Now, eventually (if not currently), all life in modern democracy is reduced to homo sacer/bare life. Politics and medicine come together in biopolitics (decisions about who can be allowed to die and who will be able to live occur in the interaction and connection between the two). Thus all the people become "bare life" which is they are determined primarily by their capacity to be killed (or ended).

Furthermore, the state of exception, or the space outside the polis (the sovereign authority and homo sacer occupy the zones of indistinction which mark the extreme borders of this space) has migrated from the borders of the social and has instead become the regular state of all existence. Emergency states have suspended law and installed martial law in many countries (as was the case in Egypt where "A state of emergency" was maintained for over four decades). When everyone exists in the "state of exception" where the law no longer applies, then everybody is homo sacer.

Finally this brings us to Ackerman's working delving into presidentialism and the growth of executive power. Agamben specifically points to the US constitution as an example of how the traditional sovereign concept of prerogative (in which the sovereign can momentarily suspend the legal system in a state of emergency) is embedded in our constitution with the creation of a unitary executive with power to protect the state in case of emergency. Ackerman details (at a lower level of abstraction than Agamben) the specific process by which US presidentialism is gradually driving the United States into a permanent "state of exception".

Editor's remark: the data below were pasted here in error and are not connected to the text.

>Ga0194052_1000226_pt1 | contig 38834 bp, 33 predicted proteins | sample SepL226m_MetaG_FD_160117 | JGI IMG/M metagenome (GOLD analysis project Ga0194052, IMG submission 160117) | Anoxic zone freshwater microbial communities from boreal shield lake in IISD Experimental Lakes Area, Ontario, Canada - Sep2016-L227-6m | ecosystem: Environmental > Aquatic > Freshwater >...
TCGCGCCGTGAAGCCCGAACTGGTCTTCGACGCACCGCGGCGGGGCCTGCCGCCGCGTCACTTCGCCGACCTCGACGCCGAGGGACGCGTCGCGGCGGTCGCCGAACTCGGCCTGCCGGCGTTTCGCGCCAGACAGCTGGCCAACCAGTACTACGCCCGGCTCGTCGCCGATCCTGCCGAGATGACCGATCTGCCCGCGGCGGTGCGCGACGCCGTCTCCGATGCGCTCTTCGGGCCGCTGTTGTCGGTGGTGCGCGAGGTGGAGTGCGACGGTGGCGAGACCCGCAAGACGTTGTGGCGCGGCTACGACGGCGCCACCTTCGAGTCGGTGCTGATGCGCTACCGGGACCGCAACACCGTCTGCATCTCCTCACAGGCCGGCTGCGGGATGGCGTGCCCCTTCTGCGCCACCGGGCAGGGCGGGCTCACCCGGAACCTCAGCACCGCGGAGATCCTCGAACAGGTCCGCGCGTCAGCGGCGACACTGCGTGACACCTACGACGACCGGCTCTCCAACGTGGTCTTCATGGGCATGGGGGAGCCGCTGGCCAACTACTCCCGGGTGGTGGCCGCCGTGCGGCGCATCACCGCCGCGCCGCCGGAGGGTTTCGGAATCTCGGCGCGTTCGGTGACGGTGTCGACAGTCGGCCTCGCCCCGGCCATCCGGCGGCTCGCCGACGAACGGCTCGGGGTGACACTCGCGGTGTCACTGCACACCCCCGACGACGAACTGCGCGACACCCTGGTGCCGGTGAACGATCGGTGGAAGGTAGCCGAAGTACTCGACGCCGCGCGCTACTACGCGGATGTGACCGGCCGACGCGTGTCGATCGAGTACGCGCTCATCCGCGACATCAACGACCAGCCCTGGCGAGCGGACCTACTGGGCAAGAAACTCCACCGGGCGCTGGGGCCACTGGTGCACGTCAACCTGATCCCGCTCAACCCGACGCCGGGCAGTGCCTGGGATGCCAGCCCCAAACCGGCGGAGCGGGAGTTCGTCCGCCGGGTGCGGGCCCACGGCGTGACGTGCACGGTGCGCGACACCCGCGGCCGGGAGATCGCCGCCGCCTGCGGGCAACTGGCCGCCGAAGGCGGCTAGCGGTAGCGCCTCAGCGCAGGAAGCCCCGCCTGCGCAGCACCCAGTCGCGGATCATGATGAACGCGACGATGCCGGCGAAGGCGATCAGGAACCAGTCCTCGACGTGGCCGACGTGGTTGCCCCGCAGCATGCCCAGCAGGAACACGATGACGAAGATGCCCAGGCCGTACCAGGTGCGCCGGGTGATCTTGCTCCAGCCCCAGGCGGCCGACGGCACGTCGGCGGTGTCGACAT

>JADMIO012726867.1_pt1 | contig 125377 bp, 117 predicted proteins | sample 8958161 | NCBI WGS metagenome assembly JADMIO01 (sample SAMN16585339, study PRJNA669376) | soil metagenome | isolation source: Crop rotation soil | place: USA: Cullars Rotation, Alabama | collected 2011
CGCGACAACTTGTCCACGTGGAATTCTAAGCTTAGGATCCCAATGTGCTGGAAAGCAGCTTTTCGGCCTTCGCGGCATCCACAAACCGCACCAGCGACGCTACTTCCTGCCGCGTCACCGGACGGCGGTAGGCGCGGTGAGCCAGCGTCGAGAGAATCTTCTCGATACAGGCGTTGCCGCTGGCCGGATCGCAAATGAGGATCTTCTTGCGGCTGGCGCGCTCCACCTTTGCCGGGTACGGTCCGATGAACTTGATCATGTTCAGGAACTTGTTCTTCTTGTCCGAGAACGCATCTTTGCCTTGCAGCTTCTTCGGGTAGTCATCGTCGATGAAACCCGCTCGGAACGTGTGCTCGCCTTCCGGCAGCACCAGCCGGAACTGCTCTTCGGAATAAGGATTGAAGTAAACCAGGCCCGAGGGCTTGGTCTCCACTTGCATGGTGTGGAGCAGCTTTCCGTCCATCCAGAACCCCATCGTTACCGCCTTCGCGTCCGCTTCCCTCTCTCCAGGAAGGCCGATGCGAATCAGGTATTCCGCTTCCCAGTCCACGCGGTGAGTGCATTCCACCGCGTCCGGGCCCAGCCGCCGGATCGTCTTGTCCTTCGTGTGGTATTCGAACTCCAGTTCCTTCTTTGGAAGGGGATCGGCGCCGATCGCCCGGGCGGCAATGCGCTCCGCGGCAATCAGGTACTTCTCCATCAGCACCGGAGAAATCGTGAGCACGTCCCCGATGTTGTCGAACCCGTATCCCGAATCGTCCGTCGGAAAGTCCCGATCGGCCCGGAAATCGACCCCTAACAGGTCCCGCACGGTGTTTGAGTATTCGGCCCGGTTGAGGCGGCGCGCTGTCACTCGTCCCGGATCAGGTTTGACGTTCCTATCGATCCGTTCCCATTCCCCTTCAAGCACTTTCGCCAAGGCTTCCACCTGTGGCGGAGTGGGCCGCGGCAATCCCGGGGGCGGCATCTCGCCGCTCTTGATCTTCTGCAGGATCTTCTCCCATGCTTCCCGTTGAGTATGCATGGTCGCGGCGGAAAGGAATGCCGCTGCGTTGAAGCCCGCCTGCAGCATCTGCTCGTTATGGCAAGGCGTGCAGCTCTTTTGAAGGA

This process is a long and drawn out series of events that Ackerman believes will eventually lead to the end of US republicanism as we know it. However, Ackerman is not exactly an alarmist - he doesn't claim to be able to know or predict what a post-republican United State would look like, only that it wouldn't be based on a diffusion of the popular will through roughly co-equal branches of government (as is the typical understanding of US republicanism).

The United States is not the simple - largely ad hoc - institution it started as. It has ballooned into a huge bureaucratic state that could not have been predicted by the Founding generation. This was a necessary transition to changing conditions and complexities that faced a modern state. However the increased power and influence of all the agencies that make up the United States creates a problem for the republican system instituted by the constitution. Agencies are profoundly responsible for interpreting and applying law and have become the de facto face of government to the people. Furthermore, modern Presidents have used their influences over agencies to create the perception that a President can make large shifts in priorities and policies simply by virtue of being president - without any assistance from Congress or the Courts. Hence in modern politics everything done by anybody (Congress, agencies, even the courts) is immediately attributable to the President. (Hence ObamaCare and Bush Tax Cuts, etc.) The president has a great deal of symbolic power which can shape policy, but he does not possess much in the way of formal policy-making power. His oath is to "faithfully execute" the law, not to create it. However, as expectations of presidential guidance over agencies increases, presidential temptation to influence agencies direction becomes ever greater.

Presidents power to influence agencies has also gradually increased as more and more top positions within the gradually expanding bureaucracy are assigned to presidential selection with consent of congress. Presidents have huge incentive to appoint politically zealous acolytes who will push agencies towards pet-projects of the White House.

This temptation to essentially, suspend law, has lead to developments in the office of the president that point towards a permanent state of legal exception in the US.